South-African based businessman, Dave King has been given permission by the Court of Session to become a director of Rangers.
Last month, King gained control of the club's board at a vote of shareholders, however due to his history with the club, he was required to apply for approval under a the Insolvency Act.
King was a director of the former Rangers Club when it went into administration, and subsequently liquidation, in 2012. The Insolvency Act forbids directors who were involved with a former company from taking up a post with the 'phoenix company'. A phoenix company is one which has the same or a similar name to its predecessor - like a phoenix rising from the ashes.
However, Lord Woolman granted king permission to take up the formal post of director. King said:
"I am delighted that at a Court of Session hearing this morning before Lord Woolman my application to become a director of Rangers International Football Club PLC was granted.Today's decision has removed the final legal hurdle for me to take up my role on the Board following the overwhelming mandate at the General Meeting."
Today at Unlock the law we take a look behind the decision to let King join the Rangers board and the law governing phoenix companies - and the SFA rules on such matters.
Why wouldn't King be permitted to be a director under the law?
Under the Insolvency Act, because King was a director of Rangers oldco, before becoming a member of the board of Rangers newco within 12 months of the liquidation of Rangers oldco, King was required to obtain court sanction before becoming a director. Primarily this is because the word "Rangers" is in both company names, and the new company could be deemed to be a 'phoenix company' - basically the old company with the same problems and incompetencies.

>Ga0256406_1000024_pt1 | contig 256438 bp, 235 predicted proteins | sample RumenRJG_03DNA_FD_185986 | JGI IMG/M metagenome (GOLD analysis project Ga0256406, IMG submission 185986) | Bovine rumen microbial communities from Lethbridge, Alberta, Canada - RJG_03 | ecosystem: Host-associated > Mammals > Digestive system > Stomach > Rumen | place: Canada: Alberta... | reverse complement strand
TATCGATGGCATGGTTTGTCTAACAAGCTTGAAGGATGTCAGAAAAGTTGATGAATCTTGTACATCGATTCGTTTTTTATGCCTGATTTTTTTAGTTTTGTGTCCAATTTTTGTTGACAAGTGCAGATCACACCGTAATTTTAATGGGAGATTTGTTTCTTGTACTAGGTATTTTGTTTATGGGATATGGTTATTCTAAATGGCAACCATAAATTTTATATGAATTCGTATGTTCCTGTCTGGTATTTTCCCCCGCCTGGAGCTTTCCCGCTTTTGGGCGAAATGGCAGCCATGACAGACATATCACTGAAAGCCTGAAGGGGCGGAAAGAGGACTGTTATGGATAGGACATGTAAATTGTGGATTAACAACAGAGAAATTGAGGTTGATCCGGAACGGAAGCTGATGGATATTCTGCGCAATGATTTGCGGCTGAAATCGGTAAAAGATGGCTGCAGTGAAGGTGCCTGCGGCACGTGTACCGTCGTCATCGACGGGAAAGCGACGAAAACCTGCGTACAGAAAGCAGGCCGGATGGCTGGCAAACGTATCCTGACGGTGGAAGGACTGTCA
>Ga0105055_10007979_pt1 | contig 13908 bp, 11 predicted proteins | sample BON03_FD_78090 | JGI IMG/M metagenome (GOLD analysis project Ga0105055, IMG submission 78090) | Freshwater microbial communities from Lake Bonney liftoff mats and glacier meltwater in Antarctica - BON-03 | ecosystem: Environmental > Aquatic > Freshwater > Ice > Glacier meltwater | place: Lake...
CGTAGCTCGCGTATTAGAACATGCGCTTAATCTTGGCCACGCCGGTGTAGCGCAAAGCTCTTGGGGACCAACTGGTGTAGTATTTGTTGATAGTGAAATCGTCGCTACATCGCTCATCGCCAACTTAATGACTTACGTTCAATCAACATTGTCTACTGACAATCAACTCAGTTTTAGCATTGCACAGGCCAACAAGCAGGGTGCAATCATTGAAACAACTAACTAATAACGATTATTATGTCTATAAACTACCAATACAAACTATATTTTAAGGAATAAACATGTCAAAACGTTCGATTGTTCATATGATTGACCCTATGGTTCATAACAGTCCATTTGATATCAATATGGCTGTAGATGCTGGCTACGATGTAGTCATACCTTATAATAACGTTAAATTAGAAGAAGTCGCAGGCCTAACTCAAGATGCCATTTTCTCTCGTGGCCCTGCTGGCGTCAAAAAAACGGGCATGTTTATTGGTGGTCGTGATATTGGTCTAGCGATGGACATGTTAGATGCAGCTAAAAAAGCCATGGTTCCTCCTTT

The Could would not permit King to become a director on the new board if the circumstances did not demonstrate that approval was appropriate. it is important to not that all parties who are affected such as creditors of the previous company or the liquidator have the right to express their views at the hearing.
Will the SFA approve King?
Any new appointments to the Rangers board also require approval from the Scottish Football Association. In order to decide whether to approve King, the SFA will apply its "fit and proper person" test.
The rules regarding the "fit and proper" person test are contained in the SFA Articles of Association. It says:
"...The Board must be satisfied that any such person is fit and proper to hold such position within Association football. The Board hereby reserves its discretion as to whether or not such a person is fit and proper, as aforesaid, after due consideration of all relevant facts which the Board has in its possession and knowledge"
The SFA will take into account considerations such as bankruptcy and credit history, mental health, whether he is under or is pending suspension imposed or confirmed by the SFA, whether he is listed in the Official Return of another club, whether he is currently participating as a player of another member club or is a referee, whether he is the subject of an endorsed Disclosure from Disclosure Scotland, whether he has been disqualified as a director within the previous five years, any criminal convictions including fraud and corruption, whether he has been suspended or expelled by a National Association from involvement on the administration of a club, and also whether he has been a director of a club in membership of any National Association within the 5-year period preceding such club having undergone an insolvency event.
The SFA guidelines also outline that King will have to submit a signed declaration that he believes himself to be a fit and proper person. King said:
"I have fully cooperated with the SFA over the last few weeks and thank them for the care and attention with which they have undertaken this task. I must be the most scrutinised candidate in Scottish football history but accept this as being preferable to the lack of scrutiny that has been the case in Rangers recent past - and possibly other clubs. I hope that matters can be swiftly concluded now that, with the permission of the Court, I can take up my role as a director of RIFC."
For more information on SFA rules, read our free online sports law guides.
Follow us on Social